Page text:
How emojis are influencing engagement and interaction in our lives

Higher Education

Ben Waugh
by Ben Waugh
How emojis are influencing engagement and interaction in our lives

Emojis: what are they? 

An emoji is a small digital image or icon that is used to express an emotion or idea via messaging platforms on a electronic device. Emojis were developed in the late 1990s on Japanese mobile phones by a small team at NTT Docomo (a cellphone provider) that was working on the i-mode mobile Internet platform. The inventor Shigetaka Kurita and his development team came up with a set of 200 emojis to combat the problem of not being able to use pictures on mobile devices and finding a way to better display information than text alone.

Emojis were created to prevent miscommunications that could happen via digital conversations and allow people to better explain their texts or emotions. Emojis were important in communicating within Japanese society, so much so that once a company deleted a heart symbol from their pager it led to a huge decline in sales. 

Emoji Inventor, Shigetaka Kurita explained this story by saying "It caused an outcry, to the extent that young users left DoCoMo and signed up with another Pocket Bell company that had retained the symbol. That’s when I knew that symbols absolutely had to be part of any texting service. That was my main inspiration."

Since then emojis have become ubiquitous with "92% of the online population using emojis" (Emogi 2015 report). Several mobile operating systems (Apple, Android etc.) now support emojis and they have been utilised into various different types of mobile apps and social media channels. Brands have also utilised the emoji trend within their strategies. For instance Dominos created a new system to enable users to order their usual pizza requests by sending a pizza emoji, while Burger King created it's own emoji to promote their chicken fries.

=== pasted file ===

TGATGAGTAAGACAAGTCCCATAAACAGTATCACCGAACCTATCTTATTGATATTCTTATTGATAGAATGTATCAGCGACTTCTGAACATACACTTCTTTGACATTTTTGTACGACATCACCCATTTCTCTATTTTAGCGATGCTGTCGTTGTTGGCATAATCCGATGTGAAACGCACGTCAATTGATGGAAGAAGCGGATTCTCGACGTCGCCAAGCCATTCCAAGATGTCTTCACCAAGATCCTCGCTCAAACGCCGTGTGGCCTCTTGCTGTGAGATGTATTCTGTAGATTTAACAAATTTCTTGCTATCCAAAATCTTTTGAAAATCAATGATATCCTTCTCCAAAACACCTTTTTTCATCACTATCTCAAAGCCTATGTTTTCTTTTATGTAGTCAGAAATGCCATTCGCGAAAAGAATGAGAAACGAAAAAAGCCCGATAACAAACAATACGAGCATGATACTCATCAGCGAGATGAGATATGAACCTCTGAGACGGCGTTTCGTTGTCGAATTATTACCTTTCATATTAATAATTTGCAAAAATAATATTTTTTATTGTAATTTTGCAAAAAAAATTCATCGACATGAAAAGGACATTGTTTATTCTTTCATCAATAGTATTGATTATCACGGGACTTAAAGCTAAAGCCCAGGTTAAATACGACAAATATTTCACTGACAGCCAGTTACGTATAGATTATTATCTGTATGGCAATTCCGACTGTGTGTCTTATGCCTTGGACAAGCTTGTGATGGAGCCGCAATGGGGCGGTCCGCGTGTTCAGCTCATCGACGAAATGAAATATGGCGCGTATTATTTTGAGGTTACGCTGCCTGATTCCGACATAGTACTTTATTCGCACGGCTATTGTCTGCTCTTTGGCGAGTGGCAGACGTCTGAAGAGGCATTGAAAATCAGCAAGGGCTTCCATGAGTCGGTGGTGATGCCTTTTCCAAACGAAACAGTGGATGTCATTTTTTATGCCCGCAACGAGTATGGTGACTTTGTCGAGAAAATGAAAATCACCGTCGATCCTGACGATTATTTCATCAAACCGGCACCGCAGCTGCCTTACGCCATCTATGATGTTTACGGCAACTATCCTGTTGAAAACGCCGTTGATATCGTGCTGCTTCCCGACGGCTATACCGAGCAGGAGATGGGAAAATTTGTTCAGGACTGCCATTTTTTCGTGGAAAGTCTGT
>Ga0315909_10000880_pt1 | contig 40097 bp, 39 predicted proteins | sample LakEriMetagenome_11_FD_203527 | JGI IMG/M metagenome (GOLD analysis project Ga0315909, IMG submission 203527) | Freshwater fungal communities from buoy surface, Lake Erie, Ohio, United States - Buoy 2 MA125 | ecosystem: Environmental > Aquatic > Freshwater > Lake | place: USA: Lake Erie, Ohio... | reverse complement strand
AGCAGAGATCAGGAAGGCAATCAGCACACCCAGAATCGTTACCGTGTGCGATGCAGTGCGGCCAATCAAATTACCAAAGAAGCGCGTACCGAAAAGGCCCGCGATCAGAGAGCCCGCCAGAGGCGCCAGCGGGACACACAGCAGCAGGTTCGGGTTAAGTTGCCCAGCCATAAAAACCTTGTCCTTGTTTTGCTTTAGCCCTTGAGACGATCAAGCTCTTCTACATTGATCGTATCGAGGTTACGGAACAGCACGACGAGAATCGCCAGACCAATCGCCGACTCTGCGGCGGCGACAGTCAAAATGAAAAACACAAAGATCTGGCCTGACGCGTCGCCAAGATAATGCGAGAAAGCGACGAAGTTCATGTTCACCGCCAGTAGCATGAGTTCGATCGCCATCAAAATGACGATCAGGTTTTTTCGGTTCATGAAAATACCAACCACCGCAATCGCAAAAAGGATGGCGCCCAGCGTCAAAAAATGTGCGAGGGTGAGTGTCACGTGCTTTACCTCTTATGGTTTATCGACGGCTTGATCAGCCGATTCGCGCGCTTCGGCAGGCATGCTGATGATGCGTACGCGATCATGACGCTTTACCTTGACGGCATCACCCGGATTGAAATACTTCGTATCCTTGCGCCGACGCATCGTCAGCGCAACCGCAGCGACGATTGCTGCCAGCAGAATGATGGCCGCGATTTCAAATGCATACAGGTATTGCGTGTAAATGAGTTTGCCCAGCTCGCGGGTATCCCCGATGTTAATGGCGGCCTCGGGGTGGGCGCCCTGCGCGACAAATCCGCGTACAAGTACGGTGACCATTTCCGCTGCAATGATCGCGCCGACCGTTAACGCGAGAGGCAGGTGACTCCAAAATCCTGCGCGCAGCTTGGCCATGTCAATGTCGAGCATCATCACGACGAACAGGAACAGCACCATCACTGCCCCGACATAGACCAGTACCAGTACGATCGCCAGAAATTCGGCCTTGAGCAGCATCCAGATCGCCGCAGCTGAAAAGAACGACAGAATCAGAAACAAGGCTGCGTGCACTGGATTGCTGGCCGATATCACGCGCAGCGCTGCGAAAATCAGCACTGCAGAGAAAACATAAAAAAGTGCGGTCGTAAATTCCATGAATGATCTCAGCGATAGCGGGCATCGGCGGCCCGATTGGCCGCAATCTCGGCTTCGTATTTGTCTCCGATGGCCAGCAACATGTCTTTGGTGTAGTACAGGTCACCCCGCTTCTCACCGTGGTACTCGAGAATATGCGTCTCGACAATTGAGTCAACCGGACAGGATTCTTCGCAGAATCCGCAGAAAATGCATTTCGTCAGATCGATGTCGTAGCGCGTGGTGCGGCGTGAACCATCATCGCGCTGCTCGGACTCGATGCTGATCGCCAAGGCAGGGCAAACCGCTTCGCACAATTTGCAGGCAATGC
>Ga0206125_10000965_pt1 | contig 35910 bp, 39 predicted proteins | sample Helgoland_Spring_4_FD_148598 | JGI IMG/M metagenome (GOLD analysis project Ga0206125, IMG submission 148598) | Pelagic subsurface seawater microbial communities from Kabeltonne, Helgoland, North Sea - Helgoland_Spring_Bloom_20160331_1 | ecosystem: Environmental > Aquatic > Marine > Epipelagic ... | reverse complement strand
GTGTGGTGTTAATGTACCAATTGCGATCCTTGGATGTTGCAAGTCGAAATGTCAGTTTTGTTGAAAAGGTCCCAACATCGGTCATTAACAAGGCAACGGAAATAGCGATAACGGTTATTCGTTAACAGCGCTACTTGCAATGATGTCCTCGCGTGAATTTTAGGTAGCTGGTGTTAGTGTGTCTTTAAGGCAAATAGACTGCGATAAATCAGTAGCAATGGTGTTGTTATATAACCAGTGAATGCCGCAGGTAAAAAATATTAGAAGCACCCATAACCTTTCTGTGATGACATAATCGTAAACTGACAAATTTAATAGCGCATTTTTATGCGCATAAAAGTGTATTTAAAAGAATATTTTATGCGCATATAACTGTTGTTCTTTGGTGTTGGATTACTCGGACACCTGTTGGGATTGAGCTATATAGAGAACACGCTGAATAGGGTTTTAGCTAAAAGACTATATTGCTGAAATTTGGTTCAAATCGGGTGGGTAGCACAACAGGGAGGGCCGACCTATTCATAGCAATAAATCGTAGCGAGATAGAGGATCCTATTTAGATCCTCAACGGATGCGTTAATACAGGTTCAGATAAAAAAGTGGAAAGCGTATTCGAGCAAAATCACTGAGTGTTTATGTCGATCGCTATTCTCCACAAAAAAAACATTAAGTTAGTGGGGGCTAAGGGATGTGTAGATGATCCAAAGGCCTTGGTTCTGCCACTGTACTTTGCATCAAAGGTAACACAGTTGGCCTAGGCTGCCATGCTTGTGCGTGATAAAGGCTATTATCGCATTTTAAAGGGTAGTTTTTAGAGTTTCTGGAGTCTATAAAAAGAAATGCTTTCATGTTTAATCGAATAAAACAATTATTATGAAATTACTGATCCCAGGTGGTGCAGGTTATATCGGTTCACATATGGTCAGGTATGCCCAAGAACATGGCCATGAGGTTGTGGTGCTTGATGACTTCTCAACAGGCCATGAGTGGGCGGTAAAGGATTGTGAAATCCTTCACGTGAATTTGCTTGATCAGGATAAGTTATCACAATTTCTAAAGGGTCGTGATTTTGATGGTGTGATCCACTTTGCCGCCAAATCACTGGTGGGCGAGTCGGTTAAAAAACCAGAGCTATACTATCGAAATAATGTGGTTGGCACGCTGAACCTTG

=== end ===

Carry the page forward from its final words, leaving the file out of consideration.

Why do we love to use them?

Emojis enhance a messaging experience, by adding fun and using visual representations to express emotions rather than words. Essentially it adds a new dynamic to a digital conversation. Even though emojis are not exactly a language, they have universal meanings that different cultures can understand. Dr. Owen Churches, a psychologist said "over time, as our brains become accustomed to perceiving a symbol as “happy,” “sad,” or “excited,” we gain an ability to actually feel the same emotion that we would feel by looking at a real face. Emojis give us the unique ability to make digital communications feel and act more human"

"Things like Facebook and Twitter are the most-used things in the world. Nowadays there are tons of new communication tools. Emoji enriches communication and makes it more enjoyable. It’s been over 10 years now, but people love to add to communication" Emoji Inventor, Shigetaka Kurita.

The growing trends of messaging and communication

Video content has been growing increasingly popular over the past decade. GIFs (which are short animated videos) are an example of this and is one of the latest fads that has grown internationally. 

Following on from videos, live content has become prevalent on messaging platforms with users being able to broadcast live to their followers or directly video call someone with a click of a button. 'In the moment' content will continue to grow as people want to share their moments or memories with other people. 

Education and workplace engagement apps are on the rise with numerous organisations and educational establishments finding solutions to engage with their students or employees. Vevox is an example of this as lecturers, workplace managers and event professionals are using the communication platform to get real-time feedback in their sessions. This is achieved by using live polling and enabling participants to interact via several real-time features such as the discussion board and sorting by likes. Try Vevox for yourself and setup your free account here.

Related blogs:

1. Will virtual reality become part of everyday life?
2. Beyond Skype: Meet the Next Phase in Mobile Communication​
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